In a development that further underscores the escalating global crackdown on crypto scams, Israeli police have accused technology entrepreneur Moshe Hogeg of defrauding investors out of $290 million in a series of cryptocurrency scams, according to Bloomberg.
Hogeg, the founder and co-CEO of Sirin Labs AG, and several unnamed associates are suspected of misappropriating millions of dollars from Israeli and foreign investors raised between 2017 and 2018 for four cryptocurrency startups. The funds, instead of being utilized for the intended purposes, were allegedly misappropriated for personal use. The two-year investigation involved questioning 180 witnesses, gathering 900 pieces of evidence, and making significant funds and asset seizures.
The list of accusations against Hogeg includes fraud, theft, money laundering, forgery, and tax offenses. The police have forwarded their recommendation to Israeli prosecutors, who will ultimately decide on pursuing charges. Hogeg, who was arrested in 2021 and later released under house arrest, has yet to respond to these allegations through his attorney.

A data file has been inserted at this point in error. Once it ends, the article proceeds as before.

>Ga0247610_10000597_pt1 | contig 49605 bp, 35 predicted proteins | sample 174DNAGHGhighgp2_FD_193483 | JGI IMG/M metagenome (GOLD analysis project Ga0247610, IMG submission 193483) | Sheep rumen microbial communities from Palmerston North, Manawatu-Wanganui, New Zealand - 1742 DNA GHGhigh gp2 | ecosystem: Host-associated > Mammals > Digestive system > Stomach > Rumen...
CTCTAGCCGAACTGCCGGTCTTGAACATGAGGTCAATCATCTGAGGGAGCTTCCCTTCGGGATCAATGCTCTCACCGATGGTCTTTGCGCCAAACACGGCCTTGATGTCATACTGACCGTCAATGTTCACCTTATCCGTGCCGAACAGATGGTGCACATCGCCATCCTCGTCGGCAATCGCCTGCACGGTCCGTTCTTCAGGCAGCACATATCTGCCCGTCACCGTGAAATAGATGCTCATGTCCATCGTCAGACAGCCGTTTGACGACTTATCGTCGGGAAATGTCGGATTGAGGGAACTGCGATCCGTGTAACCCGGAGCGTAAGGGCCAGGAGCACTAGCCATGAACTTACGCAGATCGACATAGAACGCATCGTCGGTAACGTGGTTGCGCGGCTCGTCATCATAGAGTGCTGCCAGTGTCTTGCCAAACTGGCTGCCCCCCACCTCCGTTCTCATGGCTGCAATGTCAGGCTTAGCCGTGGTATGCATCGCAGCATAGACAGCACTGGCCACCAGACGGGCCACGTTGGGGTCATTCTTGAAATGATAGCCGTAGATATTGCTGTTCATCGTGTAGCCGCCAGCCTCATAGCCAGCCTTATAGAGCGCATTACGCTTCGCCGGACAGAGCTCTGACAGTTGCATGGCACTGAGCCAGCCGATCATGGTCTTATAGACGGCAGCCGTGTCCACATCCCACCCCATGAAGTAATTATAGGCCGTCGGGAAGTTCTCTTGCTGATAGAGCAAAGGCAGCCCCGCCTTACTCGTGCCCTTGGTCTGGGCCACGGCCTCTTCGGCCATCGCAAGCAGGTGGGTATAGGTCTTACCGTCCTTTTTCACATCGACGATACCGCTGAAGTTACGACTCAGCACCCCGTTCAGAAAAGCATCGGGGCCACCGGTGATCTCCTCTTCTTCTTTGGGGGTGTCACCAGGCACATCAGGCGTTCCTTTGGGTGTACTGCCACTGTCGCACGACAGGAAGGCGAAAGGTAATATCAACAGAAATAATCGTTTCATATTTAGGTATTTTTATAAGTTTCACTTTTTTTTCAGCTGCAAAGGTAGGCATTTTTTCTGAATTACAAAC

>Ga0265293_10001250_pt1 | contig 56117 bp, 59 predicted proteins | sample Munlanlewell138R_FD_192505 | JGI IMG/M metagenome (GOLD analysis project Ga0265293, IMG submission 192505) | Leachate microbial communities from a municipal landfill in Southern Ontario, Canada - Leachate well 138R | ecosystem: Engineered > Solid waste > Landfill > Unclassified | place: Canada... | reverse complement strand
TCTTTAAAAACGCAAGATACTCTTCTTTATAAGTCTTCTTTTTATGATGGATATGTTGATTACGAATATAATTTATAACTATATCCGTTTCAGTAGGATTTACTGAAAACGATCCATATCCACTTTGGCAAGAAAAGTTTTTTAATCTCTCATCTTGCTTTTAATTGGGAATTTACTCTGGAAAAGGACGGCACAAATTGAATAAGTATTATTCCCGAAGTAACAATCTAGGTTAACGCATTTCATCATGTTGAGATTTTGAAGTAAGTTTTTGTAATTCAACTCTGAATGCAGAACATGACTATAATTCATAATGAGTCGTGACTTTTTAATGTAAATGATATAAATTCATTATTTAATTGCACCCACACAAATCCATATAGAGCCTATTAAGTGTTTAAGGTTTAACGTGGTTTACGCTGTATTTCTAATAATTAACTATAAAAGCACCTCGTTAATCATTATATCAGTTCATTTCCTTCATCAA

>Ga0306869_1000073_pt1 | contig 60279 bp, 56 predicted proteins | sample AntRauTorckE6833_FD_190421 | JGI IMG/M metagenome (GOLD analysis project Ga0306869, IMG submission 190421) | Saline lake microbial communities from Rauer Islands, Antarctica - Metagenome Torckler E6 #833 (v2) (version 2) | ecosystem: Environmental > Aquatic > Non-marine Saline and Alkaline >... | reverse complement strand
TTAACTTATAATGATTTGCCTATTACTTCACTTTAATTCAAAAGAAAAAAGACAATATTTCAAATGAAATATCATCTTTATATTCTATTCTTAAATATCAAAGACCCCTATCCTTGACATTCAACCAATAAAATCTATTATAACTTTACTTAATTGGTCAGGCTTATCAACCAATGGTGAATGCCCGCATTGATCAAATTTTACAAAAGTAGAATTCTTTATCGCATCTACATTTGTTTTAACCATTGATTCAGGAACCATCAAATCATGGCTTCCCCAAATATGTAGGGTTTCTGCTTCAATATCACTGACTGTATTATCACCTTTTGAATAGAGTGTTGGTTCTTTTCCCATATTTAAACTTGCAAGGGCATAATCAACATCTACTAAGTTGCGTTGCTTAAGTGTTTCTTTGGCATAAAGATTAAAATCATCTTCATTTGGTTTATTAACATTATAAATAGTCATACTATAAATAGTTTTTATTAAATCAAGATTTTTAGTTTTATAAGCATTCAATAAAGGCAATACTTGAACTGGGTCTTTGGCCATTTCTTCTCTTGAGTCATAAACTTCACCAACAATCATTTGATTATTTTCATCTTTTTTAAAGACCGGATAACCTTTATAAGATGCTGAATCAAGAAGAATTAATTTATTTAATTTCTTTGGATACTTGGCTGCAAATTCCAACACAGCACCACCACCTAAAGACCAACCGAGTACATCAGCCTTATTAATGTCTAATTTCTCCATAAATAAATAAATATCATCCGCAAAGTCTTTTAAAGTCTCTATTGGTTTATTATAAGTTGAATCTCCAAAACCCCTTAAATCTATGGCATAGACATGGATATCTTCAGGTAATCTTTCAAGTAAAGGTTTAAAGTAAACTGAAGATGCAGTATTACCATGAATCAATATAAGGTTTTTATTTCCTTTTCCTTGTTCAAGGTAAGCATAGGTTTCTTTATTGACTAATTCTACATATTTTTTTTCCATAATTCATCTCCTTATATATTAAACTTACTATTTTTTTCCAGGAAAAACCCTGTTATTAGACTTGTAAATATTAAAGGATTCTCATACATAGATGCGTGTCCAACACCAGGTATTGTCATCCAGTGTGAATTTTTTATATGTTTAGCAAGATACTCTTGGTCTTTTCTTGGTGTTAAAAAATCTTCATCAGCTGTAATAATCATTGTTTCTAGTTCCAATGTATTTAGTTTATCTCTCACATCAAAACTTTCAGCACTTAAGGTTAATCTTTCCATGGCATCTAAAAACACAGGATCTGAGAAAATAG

This case against Hogeg, however, is not an isolated incident but part of a broader, more robust crackdown on illicit cryptocurrency activities worldwide. The Federal Bureau of Investigation (FBI), for example, has significantly elevated efforts to tackle the misuse of cryptocurrencies. A recent FBI forfeiture notice detailed numerous seizures, totaling 195 instances of major cryptocurrencies such as Bitcoin (BTC) and Ethereum (ETH) from various states and jurisdictions.
Recent legal developments suggest an intensifying enforcement crackdown within the crypto industry. This aggressive wave of enforcement actions against crypto scams has led to arrests or charges against such erstwhile industry giants like Sam Bankman-Fried, Alex Mashinsky, Do Kwon, and more. Moreover, the Department of Justice (DOJ) is reportedly considering charges against Binance and its CEO, Changpeng Zhao.